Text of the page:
Learning from a Father's Empathy, 28 Years Later
--by BillK, posted Jun 21, 2009
On Sunday while I was having my own Father’s day celebration, I thought about my dad a lot. By the time I called to tell him that I loved him, he had already gone to bed. I was bumbed out a bit because of missing him so I thought I would write a little post about what my dad means to me.
My dad is that absolute most kindest man in the world. He would never hurt anyone intentionally and would give the shirt off his back in an instant. This made me reflect on a story about 28 years ago.
My dad was a used car salesman and owned his own car lot and body shop on several occasions. Every Thursday night, he would head off to Shreveport, LA to the auction. Most of the time, I drove a car over there for him so he could sell it at the auction.
Although this happened numerous times, I recall one incident on one of those trips to Shreveport. This time, I was riding with my dad to Shreveport for the auction when he spotted a hitch hiker with a backpack. As soon as dad saw him, he pulled the car over and offered him a ride. Dad asked him his name, told him ours, (there were four of us in the car) and proceeded to talk to him about all sorts of things. Dad told him we were heading to Shreveport so that was as far as we could take him. The hitchhiker graciously thanked him for his kind deed.
Once we got back on the interstate, Dad asked him where he was going. The hitchhiker told him he was headed out west. I can’t recall why but he told dad a lot of things that had occurred to him to make that decision. I sat in the back seat and watch the scene with amazement. I could see that the hitchhiker changed his attitude as he could tell someone was really listening to him. It was quite an exchange and I watched it as if I were taking notes and a pop quiz was to follow. I do know that it was quite cold outside and the hitchhiker was very happy to have a heater going.
We drove another forty-five minutes before we had to exit the interstate. We pulled over and dad told him to keep his head up and things would start looking up for him soon. He reached into his pocket and handed the hitchhiker a twenty dollar bill and then a ten dollar bill. The guy was beaming now. He nearly lit up right there on the cold, dark highway.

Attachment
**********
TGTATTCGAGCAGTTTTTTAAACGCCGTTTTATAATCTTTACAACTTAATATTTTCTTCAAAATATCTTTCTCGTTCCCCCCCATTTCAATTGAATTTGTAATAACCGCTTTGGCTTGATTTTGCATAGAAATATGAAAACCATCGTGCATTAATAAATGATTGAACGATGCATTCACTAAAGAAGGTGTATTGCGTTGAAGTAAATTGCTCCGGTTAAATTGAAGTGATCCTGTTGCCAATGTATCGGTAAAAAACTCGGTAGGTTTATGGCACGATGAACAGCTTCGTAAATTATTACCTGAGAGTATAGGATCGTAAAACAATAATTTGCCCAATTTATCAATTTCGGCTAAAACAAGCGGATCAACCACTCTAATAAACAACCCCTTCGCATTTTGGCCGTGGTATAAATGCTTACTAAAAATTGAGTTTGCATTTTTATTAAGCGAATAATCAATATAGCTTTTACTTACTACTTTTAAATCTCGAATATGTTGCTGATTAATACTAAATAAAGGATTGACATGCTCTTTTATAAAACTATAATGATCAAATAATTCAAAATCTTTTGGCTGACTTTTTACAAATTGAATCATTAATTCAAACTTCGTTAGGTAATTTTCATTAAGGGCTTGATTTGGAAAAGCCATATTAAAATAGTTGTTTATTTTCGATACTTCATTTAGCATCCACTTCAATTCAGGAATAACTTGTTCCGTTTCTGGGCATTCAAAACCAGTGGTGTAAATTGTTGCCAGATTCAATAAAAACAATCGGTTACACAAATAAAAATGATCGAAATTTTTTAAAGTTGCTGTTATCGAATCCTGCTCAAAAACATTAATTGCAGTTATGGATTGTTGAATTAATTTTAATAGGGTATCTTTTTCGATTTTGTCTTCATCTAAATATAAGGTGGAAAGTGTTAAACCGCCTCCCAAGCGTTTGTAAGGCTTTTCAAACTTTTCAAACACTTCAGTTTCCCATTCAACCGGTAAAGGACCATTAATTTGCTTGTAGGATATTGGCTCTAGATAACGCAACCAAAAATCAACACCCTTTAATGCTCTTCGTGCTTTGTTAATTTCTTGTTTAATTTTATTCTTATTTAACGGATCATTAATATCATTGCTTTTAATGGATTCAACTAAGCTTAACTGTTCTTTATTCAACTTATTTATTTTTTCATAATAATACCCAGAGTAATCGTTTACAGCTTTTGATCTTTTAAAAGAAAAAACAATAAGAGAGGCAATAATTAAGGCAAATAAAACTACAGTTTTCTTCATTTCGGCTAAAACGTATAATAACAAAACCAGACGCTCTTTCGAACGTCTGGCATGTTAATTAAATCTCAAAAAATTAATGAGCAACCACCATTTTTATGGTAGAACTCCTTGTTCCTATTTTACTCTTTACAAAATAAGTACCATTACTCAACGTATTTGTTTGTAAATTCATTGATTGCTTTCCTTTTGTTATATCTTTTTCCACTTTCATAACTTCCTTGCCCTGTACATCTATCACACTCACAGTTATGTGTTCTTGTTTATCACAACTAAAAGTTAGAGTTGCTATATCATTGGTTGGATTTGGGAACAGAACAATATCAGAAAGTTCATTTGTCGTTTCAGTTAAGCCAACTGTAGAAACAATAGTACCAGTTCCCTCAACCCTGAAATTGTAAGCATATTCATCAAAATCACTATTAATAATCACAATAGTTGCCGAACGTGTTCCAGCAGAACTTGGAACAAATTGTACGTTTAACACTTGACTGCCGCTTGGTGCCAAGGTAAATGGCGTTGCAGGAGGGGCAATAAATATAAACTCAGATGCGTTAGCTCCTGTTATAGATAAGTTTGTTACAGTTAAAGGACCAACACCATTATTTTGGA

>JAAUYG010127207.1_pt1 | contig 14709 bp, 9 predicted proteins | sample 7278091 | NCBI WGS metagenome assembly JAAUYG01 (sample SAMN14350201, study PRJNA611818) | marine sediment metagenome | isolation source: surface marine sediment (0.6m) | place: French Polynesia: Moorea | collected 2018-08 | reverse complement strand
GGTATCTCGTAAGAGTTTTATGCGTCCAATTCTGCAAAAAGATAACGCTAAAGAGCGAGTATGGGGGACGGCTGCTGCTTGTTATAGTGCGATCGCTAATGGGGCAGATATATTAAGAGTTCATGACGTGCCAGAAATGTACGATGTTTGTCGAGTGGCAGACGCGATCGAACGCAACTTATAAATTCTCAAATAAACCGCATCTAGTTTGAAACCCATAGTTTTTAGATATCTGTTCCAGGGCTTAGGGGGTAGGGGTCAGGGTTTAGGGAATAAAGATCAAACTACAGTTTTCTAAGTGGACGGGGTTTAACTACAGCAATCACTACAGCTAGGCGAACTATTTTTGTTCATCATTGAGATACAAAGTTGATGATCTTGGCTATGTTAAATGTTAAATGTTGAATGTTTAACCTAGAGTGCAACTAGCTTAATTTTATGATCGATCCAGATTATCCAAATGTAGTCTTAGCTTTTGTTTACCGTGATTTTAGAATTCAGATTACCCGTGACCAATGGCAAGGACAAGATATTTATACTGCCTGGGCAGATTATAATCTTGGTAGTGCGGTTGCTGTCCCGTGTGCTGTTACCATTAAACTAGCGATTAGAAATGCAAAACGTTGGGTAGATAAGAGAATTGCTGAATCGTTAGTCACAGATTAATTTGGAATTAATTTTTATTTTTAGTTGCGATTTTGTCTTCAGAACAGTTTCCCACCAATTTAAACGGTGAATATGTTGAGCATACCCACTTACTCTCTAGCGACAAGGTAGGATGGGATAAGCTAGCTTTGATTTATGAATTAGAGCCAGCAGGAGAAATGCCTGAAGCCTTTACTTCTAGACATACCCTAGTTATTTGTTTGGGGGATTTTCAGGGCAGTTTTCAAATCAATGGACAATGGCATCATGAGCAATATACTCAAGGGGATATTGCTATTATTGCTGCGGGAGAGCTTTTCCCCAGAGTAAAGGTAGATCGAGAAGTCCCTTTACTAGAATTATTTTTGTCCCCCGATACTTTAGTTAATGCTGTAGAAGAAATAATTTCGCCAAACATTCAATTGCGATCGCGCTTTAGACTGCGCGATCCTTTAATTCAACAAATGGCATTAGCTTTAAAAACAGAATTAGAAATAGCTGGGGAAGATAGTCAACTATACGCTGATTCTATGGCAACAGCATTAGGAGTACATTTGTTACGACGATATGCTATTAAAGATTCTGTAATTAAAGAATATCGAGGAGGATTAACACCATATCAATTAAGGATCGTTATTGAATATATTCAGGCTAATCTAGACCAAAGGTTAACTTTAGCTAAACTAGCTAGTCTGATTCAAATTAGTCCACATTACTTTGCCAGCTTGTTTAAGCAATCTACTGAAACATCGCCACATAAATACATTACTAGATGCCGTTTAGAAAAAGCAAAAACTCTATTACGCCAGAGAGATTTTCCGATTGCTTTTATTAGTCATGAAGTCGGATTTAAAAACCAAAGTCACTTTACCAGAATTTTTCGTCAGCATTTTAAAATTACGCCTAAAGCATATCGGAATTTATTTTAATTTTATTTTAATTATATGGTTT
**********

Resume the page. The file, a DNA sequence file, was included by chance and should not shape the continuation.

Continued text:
We drove on and my dad did not say a single thing. I was still completely amazed by what I just witnessed. I was always told by everyone to never pick up a hitchhiker and yet my dad did it every single time he saw one. I am sure that it made that poor man’s day, probably a month to follow. Dad always gave them money even if he did not have very much of his own.
While reflecting upon that story, I learned a lot about my dad and life. I learned that if you come from a place of service or compassion, you can change people’s lives. Just one single kind act can change someone’s life. It never occurred to my dad about not stopping to help him. He listened with empathy as the man poured out his guts about the tragic events that occurred to him several years before.
This is the type of person my dad is. Thank you dad for setting such high standards for me to follow.
Dad, I love you. Happy Father’s Day!
All this when he was v poor and always in debt himself.
We never knew he was in debt as well and he kept us off these things so that we could remain happy.
However, we were more angry about taking debts and keeping secrets rather than noticing these aspects which made him so Great !'
Thanks so much for this story which makes me appreciate my father, which I have rarely done in front of him.
~Smiles are Contagious
Thanks for sharing. God bless!